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Boiling points are dependent on the strength of force. The boiling point of a molecule is higher if the bonds are stronger because it takes more energy to break the bonds. So a molecule with shorter bonds will tend to have a higher boiling point.
If a question asks which molecule has the highest boiling point, find out what type of bonding is within each molecule. The strongest are ionic bonds (ion-ion), then ion-dipoles, then hydrogen bonds, then dipole-dipoles, then LDF. The stronger the bond, the higher the boiling point.
Nick Lewis 3D wrote:Essentially, does this mean that boiling points have a direct correlation to electronegativity? I would think that if an atom is more electronegative then there is a stronger bond and thus a higher boiling point.
I would say it is more about the difference in electronegativities between atoms in a compound that the electronegativity of each atom itself. More electronegatively different atoms in a molecule makes the molecule more and more ionic (to the extent that it actually is an ionic compound), which makes it have a higher boiling point.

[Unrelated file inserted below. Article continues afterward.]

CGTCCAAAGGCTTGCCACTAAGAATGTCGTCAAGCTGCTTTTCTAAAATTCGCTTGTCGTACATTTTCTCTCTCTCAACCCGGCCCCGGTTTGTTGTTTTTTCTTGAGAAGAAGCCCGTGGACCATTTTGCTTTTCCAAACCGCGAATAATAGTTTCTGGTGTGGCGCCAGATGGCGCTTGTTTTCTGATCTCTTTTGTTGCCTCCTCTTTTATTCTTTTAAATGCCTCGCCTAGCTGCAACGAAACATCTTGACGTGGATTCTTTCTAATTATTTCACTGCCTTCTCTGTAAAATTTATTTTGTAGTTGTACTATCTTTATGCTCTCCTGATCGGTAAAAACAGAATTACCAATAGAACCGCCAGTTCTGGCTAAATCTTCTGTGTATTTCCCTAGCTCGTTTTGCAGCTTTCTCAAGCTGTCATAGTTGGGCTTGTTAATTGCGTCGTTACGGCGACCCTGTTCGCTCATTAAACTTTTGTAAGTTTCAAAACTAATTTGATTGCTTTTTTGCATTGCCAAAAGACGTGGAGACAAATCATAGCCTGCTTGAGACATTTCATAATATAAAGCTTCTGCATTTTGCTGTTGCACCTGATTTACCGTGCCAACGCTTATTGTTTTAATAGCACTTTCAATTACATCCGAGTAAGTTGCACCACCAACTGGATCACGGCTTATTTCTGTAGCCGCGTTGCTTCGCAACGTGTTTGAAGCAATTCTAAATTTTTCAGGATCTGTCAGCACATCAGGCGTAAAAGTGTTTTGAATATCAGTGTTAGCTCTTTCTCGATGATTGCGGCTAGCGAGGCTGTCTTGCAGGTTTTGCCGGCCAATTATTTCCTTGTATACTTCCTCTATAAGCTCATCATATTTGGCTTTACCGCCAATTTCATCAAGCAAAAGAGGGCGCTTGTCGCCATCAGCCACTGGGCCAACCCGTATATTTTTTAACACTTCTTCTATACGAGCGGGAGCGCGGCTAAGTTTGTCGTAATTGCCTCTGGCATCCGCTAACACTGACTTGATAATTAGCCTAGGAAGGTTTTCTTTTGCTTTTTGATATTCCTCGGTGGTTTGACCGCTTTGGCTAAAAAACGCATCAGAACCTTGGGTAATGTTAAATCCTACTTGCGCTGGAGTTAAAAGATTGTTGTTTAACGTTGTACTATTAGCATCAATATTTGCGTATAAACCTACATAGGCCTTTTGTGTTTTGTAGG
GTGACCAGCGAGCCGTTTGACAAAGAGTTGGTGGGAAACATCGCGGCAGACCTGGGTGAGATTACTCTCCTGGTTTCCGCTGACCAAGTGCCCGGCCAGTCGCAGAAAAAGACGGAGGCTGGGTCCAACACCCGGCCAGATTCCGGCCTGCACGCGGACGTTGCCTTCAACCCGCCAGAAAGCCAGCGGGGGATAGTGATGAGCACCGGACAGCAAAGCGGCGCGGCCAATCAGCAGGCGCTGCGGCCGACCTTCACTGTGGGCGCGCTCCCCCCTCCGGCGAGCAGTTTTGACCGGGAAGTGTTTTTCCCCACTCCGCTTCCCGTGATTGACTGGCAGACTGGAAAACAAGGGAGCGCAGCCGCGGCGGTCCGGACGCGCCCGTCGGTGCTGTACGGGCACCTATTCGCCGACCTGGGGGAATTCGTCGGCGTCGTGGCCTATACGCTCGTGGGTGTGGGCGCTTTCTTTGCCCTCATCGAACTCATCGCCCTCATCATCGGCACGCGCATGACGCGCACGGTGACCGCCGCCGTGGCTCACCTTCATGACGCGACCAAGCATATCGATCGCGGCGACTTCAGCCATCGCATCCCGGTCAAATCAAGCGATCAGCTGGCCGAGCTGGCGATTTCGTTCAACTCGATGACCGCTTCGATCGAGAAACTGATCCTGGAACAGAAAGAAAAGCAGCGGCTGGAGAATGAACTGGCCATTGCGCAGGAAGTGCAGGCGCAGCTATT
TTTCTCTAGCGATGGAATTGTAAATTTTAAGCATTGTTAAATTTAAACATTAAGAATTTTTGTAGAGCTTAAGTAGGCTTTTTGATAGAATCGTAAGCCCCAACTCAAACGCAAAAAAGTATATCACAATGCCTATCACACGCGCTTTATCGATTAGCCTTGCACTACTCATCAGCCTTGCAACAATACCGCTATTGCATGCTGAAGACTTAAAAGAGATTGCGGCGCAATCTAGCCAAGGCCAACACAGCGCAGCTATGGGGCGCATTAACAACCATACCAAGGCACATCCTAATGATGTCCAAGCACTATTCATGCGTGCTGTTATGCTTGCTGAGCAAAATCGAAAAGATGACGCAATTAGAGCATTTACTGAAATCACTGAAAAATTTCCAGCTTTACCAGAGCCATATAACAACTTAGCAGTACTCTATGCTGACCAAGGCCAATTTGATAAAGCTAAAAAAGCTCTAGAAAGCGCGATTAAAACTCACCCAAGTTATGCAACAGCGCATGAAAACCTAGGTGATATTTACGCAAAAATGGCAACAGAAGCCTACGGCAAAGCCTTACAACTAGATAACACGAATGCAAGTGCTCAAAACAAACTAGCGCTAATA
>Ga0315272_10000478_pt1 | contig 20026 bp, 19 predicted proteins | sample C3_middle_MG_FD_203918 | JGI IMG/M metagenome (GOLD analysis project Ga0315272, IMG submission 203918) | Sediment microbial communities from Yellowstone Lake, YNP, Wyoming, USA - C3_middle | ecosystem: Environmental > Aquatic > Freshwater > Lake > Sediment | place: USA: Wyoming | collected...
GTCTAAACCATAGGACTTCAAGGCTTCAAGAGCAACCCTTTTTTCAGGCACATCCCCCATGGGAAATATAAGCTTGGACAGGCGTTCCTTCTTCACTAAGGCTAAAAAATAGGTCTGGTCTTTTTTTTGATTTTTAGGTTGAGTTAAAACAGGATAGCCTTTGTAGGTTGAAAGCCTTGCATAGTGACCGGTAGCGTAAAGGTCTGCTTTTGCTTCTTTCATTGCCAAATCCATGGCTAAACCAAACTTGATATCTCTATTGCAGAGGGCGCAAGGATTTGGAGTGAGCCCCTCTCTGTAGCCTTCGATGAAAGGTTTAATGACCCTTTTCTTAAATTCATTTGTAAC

It ultimately boils down (haha get it) to the strength of the bonds that are present in the compound. If bond strengths are greater, it takes more energy to weaken them thus requiring greater heat to provide that energy.
Boiling points increase as the strength of the intermolecular forces increases. For example, a molecule with Hydrogen bonds will likely have a higher boiling point than a molecule with only induced dipole forces because the Hydrogen bonds require more energy to break. Higher temperatures have more energy.
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